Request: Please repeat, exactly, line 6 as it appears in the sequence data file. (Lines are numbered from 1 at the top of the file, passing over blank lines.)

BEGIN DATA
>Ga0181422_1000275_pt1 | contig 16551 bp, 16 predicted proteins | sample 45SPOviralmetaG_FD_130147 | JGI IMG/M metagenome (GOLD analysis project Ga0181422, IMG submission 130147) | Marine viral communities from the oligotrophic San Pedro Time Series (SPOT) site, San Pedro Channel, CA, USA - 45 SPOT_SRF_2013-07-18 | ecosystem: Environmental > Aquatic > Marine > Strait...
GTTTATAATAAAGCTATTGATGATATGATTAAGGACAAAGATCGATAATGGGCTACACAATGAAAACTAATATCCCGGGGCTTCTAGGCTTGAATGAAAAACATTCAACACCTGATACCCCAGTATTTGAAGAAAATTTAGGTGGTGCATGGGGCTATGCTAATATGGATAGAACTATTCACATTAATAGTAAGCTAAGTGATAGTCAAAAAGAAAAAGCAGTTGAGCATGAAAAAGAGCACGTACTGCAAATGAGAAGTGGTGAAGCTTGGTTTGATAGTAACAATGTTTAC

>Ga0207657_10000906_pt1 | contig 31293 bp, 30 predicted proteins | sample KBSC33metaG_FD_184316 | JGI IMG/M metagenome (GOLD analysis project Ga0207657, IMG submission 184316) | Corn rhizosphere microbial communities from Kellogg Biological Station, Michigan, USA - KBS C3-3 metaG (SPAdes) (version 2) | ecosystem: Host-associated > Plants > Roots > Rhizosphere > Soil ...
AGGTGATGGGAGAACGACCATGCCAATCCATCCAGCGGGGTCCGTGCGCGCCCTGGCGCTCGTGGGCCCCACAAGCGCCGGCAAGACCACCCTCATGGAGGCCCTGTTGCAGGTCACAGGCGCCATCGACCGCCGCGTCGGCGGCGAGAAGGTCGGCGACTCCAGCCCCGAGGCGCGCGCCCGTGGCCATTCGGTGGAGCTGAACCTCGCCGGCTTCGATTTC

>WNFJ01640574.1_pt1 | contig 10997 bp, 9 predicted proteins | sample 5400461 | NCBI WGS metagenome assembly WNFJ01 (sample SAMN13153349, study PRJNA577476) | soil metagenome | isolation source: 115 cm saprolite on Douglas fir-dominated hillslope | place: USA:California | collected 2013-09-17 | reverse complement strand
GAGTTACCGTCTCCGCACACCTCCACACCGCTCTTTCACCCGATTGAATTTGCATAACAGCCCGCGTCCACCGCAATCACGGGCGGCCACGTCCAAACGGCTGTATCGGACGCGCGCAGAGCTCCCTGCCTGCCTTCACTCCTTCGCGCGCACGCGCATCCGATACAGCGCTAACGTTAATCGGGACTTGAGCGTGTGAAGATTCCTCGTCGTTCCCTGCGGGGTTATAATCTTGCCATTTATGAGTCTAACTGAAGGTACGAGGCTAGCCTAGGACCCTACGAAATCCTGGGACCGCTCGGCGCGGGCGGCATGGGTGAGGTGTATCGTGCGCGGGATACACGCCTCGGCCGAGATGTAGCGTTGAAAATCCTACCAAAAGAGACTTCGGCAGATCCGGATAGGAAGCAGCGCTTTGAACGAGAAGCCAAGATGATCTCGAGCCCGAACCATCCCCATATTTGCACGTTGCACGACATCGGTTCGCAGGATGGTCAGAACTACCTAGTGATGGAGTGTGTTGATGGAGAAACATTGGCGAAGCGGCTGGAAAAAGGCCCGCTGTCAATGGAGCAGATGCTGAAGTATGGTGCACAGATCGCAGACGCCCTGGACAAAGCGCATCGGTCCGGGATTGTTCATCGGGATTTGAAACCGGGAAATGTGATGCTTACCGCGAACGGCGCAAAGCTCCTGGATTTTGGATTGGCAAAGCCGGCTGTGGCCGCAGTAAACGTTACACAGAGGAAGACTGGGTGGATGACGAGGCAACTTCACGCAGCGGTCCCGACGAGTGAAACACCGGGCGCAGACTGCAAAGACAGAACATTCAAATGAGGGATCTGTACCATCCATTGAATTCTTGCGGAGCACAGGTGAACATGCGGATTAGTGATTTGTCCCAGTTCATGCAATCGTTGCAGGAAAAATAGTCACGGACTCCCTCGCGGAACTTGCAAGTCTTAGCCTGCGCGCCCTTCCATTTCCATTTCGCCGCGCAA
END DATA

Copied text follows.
GAGTTACCGTCTCCGCACACCTCCACACCGCTCTTTCACCCGATTGAATTTGCATAACAGCCCGCGTCCACCGCAATCACGGGCGGCCACGTCCAAACGGCTGTATCGGACGCGCGCAGAGCTCCCTGCCTGCCTTCACTCCTTCGCGCGCACGCGCATCCGATACAGCGCTAACGTTAATCGGGACTTGAGCGTGTGAAGATTCCTCGTCGTTCCCTGCGGGGTTATAATCTTGCCATTTATGAGTCTAACTGAAGGTACGAGGCTAGCCTAGGACCCTACGAAATCCTGGGACCGCTCGGCGCGGGCGGCATGGGTGAGGTGTATCGTGCGCGGGATACACGCCTCGGCCGAGATGTAGCGTTGAAAATCCTACCAAAAGAGACTTCGGCAGATCCGGATAGGAAGCAGCGCTTTGAACGAGAAGCCAAGATGATCTCGAGCCCGAACCATCCCCATATTTGCACGTTGCACGACATCGGTTCGCAGGATGGTCAGAACTACCTAGTGATGGAGTGTGTTGATGGAGAAACATTGGCGAAGCGGCTGGAAAAAGGCCCGCTGTCAATGGAGCAGATGCTGAAGTATGGTGCACAGATCGCAGACGCCCTGGACAAAGCGCATCGGTCCGGGATTGTTCATCGGGATTTGAAACCGGGAAATGTGATGCTTACCGCGAACGGCGCAAAGCTCCTGGATTTTGGATTGGCAAAGCCGGCTGTGGCCGCAGTAAACGTTACACAGAGGAAGACTGGGTGGATGACGAGGCAACTTCACGCAGCGGTCCCGACGAGTGAAACACCGGGCGCAGACTGCAAAGACAGAACATTCAAATGAGGGATCTGTACCATCCATTGAATTCTTGCGGAGCACAGGTGAACATGCGGATTAGTGATTTGTCCCAGTTCATGCAATCGTTGCAGGAAAAATAGTCACGGACTCCCTCGCGGAACTTGCAAGTCTTAGCCTGCGCGCCCTTCCATTTCCATTTCGCCGCGCAA